Password Manager

Discussion in 'Firefox' started by Holley, Aug 20, 2005.

  1. Holley

    Holley Guest

    How can I get Password manager to remember ALL sites requiring a
    password? Password manager accepts most sites, but I am now
    encountering sites that don't open PWMgr, and I hate trying to remember
    my passwords!

    ilex
     
    Holley, Aug 20, 2005
    #1
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  2. Holley

    Doug G Guest

    Holley wrote:
    > How can I get Password manager to remember ALL sites requiring a
    > password? Password manager accepts most sites, but I am now
    > encountering sites that don't open PWMgr, and I hate trying to remember
    > my passwords!
    >
    > ilex


    Try the "remember password" bookmarklet at
    http://www.squarefree.com/bookmarklets/forms.html
     
    Doug G, Aug 20, 2005
    #2
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  3. Holley

    Ed Mullen Guest

    Doug G wrote:

    > Holley wrote:
    >
    >> How can I get Password manager to remember ALL sites requiring a
    >> password? Password manager accepts most sites, but I am now
    >> encountering sites that don't open PWMgr, and I hate trying to
    >> remember my passwords!
    >>
    >> ilex

    >
    >
    > Try the "remember password" bookmarklet at
    > http://www.squarefree.com/bookmarklets/forms.html


    Good advice. But remember that some sites are coded to prevent
    recording logon info for security purposes. On some of those sites
    (depending on the method used) the bookmarklet will not work.

    --
    Ed Mullen
    http://edmullen.net
    http://edmullen.net/Mozilla/moz.html
    They show you how detergents take out bloodstains. I think if you've got
    a T-shirt with bloodstains all over it, maybe your laundry isn't your
    biggest problem.
     
    Ed Mullen, Aug 21, 2005
    #3
  4. Holley

    Z Guest

    Holley wrote:
    > How can I get Password manager to remember ALL sites requiring a
    > password? Password manager accepts most sites, but I am now
    > encountering sites that don't open PWMgr, and I hate trying to remember
    > my passwords!


    There's a reason why some sites don't want passwords stored locally:
    security. Before you go and store your bank or 401(k) account or other
    important passwords locally, make sure you understand the risks.
     
    Z, Aug 22, 2005
    #4
  5. Holley

    Stubby Guest

    Z wrote:
    > Holley wrote:
    >
    >> How can I get Password manager to remember ALL sites requiring a
    >> password? Password manager accepts most sites, but I am now
    >> encountering sites that don't open PWMgr, and I hate trying to
    >> remember my passwords!

    >
    >
    > There's a reason why some sites don't want passwords stored locally:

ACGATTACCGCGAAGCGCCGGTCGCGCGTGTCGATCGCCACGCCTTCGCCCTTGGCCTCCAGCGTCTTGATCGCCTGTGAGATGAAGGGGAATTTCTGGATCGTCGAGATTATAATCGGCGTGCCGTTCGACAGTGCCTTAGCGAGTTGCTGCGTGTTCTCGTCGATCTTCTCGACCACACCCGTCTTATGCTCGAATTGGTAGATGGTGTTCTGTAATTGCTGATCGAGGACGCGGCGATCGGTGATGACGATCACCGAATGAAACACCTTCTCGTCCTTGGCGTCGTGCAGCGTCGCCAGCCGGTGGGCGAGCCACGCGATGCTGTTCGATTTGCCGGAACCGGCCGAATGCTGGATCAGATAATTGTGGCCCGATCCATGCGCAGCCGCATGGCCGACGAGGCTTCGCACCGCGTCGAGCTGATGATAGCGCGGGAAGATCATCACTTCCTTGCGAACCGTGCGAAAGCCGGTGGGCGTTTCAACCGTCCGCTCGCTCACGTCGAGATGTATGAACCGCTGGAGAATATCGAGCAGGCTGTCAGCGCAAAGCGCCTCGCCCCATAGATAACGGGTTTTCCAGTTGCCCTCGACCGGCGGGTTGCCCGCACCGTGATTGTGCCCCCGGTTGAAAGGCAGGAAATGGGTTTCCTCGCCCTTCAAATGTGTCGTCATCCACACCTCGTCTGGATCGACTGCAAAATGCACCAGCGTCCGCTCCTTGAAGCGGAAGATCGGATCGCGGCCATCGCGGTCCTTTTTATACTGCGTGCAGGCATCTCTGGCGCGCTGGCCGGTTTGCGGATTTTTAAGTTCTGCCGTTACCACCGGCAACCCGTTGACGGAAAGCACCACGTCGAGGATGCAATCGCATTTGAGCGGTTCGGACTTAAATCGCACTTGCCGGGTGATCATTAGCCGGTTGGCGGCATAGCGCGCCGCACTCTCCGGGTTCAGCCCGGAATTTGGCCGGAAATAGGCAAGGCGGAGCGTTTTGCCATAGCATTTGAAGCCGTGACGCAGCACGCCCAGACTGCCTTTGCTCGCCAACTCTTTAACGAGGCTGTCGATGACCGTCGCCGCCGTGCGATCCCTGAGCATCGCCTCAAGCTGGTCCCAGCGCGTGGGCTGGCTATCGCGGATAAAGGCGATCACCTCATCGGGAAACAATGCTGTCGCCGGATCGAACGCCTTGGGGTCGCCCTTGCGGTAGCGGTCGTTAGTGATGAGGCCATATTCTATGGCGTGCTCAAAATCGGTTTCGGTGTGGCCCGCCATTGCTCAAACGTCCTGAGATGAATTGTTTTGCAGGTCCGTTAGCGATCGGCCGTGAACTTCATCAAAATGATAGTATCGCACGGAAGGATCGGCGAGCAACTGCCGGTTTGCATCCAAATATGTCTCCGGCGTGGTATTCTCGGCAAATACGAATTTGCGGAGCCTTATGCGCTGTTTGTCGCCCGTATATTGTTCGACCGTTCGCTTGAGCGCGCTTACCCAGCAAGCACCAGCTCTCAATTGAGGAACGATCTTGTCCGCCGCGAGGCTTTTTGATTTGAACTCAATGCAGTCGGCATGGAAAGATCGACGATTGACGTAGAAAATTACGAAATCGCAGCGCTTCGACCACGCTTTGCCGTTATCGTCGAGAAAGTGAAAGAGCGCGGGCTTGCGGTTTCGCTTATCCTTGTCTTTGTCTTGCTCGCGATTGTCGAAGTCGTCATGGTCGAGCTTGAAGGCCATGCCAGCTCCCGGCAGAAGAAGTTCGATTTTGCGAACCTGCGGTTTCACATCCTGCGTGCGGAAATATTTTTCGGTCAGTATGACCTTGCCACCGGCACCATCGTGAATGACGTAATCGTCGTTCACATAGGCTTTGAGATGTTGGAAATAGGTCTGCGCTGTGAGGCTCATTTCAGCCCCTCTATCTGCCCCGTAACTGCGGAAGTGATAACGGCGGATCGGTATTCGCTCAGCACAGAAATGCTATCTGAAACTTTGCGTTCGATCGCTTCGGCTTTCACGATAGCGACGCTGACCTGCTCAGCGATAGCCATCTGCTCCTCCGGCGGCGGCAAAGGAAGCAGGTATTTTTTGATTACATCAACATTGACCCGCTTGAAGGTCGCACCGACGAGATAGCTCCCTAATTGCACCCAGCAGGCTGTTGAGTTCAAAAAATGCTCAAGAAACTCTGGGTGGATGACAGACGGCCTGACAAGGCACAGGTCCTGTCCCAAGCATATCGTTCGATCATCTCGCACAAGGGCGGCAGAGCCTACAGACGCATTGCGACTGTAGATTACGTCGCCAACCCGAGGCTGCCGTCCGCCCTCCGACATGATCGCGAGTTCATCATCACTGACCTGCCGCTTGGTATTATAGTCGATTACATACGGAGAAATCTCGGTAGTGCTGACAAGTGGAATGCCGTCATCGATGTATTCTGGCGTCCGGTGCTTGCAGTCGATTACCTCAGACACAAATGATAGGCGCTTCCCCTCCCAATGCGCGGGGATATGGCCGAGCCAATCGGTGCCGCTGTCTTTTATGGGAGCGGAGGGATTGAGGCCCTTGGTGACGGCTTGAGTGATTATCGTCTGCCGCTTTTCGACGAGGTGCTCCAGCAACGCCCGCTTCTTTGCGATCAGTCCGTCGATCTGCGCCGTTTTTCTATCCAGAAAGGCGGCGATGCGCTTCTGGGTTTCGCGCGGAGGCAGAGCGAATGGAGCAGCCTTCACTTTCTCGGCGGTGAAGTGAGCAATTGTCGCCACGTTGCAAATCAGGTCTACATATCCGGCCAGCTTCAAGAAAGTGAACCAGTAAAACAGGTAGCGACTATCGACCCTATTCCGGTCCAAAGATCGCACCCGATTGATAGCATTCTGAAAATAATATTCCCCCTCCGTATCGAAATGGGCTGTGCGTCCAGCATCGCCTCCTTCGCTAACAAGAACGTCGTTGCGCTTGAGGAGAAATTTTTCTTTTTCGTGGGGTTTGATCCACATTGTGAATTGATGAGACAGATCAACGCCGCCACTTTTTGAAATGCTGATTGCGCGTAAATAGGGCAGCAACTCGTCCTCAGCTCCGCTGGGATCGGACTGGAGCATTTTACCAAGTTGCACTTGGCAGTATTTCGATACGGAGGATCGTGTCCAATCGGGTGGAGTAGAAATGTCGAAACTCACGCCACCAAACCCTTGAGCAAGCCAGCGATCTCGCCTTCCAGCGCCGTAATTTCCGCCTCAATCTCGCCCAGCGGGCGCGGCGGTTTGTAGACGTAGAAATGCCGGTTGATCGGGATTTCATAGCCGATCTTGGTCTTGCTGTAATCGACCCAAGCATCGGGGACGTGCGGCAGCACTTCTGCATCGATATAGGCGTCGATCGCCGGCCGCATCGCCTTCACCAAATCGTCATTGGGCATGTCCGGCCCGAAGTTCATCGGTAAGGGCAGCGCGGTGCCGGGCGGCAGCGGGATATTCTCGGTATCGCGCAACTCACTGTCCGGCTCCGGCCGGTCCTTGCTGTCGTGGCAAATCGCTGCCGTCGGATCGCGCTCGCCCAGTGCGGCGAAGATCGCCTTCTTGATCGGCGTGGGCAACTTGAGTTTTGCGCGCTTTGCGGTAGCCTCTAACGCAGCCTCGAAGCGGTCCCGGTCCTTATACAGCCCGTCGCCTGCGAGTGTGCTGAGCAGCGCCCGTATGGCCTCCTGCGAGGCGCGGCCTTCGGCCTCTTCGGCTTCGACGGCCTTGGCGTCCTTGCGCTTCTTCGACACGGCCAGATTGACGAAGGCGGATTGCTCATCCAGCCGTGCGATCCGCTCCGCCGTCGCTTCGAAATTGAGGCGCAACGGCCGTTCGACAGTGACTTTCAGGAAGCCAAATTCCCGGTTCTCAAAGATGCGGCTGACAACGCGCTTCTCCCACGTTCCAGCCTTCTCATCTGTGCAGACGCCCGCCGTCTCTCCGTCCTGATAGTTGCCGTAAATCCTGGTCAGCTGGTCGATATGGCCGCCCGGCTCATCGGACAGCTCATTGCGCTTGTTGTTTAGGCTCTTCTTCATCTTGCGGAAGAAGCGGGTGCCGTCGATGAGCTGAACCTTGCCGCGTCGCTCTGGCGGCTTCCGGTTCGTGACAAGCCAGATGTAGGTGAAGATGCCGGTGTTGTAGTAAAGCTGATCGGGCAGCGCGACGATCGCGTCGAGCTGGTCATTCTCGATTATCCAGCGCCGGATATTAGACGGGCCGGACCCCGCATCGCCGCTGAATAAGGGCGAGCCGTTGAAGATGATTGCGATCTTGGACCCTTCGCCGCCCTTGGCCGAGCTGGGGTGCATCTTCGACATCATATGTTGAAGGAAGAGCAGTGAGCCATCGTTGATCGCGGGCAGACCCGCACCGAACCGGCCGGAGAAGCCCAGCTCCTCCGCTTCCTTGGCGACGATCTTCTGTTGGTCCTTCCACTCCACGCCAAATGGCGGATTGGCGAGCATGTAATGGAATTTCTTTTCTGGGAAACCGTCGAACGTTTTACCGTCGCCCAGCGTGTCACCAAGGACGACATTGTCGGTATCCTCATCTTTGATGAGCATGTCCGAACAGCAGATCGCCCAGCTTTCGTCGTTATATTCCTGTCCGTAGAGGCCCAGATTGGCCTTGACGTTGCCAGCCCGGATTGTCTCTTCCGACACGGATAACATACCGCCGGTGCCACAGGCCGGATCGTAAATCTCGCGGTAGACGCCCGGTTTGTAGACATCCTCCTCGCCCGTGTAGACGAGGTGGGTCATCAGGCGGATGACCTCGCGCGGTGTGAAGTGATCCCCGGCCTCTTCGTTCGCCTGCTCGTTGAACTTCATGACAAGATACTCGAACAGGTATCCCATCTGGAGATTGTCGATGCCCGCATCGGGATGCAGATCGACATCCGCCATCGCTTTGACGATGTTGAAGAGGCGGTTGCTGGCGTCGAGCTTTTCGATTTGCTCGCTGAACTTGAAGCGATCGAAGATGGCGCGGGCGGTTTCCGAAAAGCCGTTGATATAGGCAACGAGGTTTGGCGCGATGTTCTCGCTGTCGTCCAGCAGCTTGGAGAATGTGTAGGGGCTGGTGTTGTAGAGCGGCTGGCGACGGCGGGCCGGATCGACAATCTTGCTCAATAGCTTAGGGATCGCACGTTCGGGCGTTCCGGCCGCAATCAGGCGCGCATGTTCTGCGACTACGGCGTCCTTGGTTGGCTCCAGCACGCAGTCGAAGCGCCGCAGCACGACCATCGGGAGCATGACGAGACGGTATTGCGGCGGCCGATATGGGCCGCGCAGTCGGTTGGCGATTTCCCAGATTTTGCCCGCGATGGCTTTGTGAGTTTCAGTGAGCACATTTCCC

> security. Before you go and store your bank or 401(k) account or other
    > important passwords locally, make sure you understand the risks.


    My understanding is locally-stored passwords are encrypted. The bank's
    web site can retrieve the password and decrypt it at the bank. There is
    little risk in storing passwords locally.
     
    Stubby, Aug 22, 2005
    #5
  6. Holley

    Z Guest

    Stubby wrote:
    >>> How can I get Password manager to remember ALL sites requiring a
    >>> password? Password manager accepts most sites, but I am now
    >>> encountering sites that don't open PWMgr, and I hate trying to
    >>> remember my passwords!


    >> There's a reason why some sites don't want passwords stored locally:
    >> security. Before you go and store your bank or 401(k) account or other
    >> important passwords locally, make sure you understand the risks.


    > My understanding is locally-stored passwords are encrypted. The bank's
    > web site can retrieve the password and decrypt it at the bank. There is
    > little risk in storing passwords locally.


    There is GREAT risk in using FF's Password Manager to store important
    passwords. See for yourself: open Password Manager (Tools > Options >
    Privacy > Saved Passwords). Click View Saved Passwords > Show Passwords.

    See them all?

    You can call it "encryption" because they're not stored in plain text,
    but it's not secure by any means. I would never EVER store my banking or
    shopping or any important passwords in Password Manager.
     
    Z, Aug 22, 2005
    #6
  7. Holley

    Stubby Guest

    Z wrote:
    > Stubby wrote:
    >
    >>>> How can I get Password manager to remember ALL sites requiring a
    >>>> password? Password manager accepts most sites, but I am now
    >>>> encountering sites that don't open PWMgr, and I hate trying to
    >>>> remember my passwords!

    >
    >
    >>> There's a reason why some sites don't want passwords stored locally:
    >>> security. Before you go and store your bank or 401(k) account or
    >>> other important passwords locally, make sure you understand the risks.

    >
    >
    >> My understanding is locally-stored passwords are encrypted. The
    >> bank's web site can retrieve the password and decrypt it at the bank.
    >> There is little risk in storing passwords locally.

    >
    >
    > There is GREAT risk in using FF's Password Manager to store important
    > passwords. See for yourself: open Password Manager (Tools > Options >